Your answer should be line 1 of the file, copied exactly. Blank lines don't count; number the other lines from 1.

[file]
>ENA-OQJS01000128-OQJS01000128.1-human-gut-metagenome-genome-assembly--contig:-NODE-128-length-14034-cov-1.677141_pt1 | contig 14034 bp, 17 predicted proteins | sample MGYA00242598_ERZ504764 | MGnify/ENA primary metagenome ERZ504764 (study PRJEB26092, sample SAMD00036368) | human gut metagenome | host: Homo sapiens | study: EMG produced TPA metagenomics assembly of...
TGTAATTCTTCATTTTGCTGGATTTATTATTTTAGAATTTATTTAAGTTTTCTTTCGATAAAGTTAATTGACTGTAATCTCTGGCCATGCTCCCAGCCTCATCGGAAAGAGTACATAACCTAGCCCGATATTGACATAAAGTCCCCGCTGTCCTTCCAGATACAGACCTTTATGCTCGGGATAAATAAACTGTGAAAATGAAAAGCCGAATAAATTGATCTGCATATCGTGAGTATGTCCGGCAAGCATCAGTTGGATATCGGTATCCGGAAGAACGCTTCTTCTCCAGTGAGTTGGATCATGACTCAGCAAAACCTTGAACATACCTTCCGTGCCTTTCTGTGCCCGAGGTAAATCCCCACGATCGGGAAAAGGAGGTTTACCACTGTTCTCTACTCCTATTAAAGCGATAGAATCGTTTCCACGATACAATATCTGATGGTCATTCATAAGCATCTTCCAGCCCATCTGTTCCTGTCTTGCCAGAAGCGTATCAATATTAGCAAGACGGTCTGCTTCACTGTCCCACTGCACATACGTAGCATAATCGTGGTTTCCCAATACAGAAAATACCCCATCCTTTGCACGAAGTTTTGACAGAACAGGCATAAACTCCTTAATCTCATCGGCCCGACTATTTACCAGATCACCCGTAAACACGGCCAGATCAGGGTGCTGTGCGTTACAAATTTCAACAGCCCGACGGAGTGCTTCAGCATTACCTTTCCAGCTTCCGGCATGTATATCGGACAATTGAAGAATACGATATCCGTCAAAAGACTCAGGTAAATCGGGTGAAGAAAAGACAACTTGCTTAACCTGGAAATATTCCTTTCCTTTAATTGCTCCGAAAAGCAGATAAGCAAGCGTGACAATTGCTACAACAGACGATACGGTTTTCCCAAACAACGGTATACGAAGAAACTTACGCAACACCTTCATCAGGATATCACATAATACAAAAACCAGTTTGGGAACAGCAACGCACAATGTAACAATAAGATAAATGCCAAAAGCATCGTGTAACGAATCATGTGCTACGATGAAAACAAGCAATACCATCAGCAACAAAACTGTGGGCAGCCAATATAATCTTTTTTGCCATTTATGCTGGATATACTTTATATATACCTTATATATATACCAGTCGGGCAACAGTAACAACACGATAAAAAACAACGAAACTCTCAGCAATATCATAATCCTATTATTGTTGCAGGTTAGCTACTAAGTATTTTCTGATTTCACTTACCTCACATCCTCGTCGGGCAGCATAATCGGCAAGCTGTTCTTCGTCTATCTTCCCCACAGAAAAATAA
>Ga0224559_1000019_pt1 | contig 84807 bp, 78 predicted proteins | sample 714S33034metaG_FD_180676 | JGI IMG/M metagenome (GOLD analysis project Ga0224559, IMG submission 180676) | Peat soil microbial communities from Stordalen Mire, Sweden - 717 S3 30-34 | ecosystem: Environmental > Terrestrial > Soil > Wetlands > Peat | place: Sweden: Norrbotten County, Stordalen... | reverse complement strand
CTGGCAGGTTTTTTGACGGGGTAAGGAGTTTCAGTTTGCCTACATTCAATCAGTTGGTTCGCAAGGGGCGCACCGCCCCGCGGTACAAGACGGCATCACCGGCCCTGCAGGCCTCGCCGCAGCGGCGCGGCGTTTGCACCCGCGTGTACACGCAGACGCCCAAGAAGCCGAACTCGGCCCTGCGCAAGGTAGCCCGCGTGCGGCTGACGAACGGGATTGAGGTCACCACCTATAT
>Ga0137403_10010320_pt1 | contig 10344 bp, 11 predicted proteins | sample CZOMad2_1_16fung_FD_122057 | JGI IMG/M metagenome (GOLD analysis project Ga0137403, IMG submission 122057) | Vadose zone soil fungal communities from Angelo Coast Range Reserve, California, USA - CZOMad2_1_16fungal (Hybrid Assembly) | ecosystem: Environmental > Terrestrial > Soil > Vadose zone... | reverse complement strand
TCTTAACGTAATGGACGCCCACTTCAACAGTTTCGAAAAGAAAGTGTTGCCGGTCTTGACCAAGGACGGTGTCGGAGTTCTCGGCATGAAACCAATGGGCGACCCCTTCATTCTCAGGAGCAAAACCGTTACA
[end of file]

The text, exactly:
>ENA-OQJS01000128-OQJS01000128.1-human-gut-metagenome-genome-assembly--contig:-NODE-128-length-14034-cov-1.677141_pt1 | contig 14034 bp, 17 predicted proteins | sample MGYA00242598_ERZ504764 | MGnify/ENA primary metagenome ERZ504764 (study PRJEB26092, sample SAMD00036368) | human gut metagenome | host: Homo sapiens | study: EMG produced TPA metagenomics assembly of...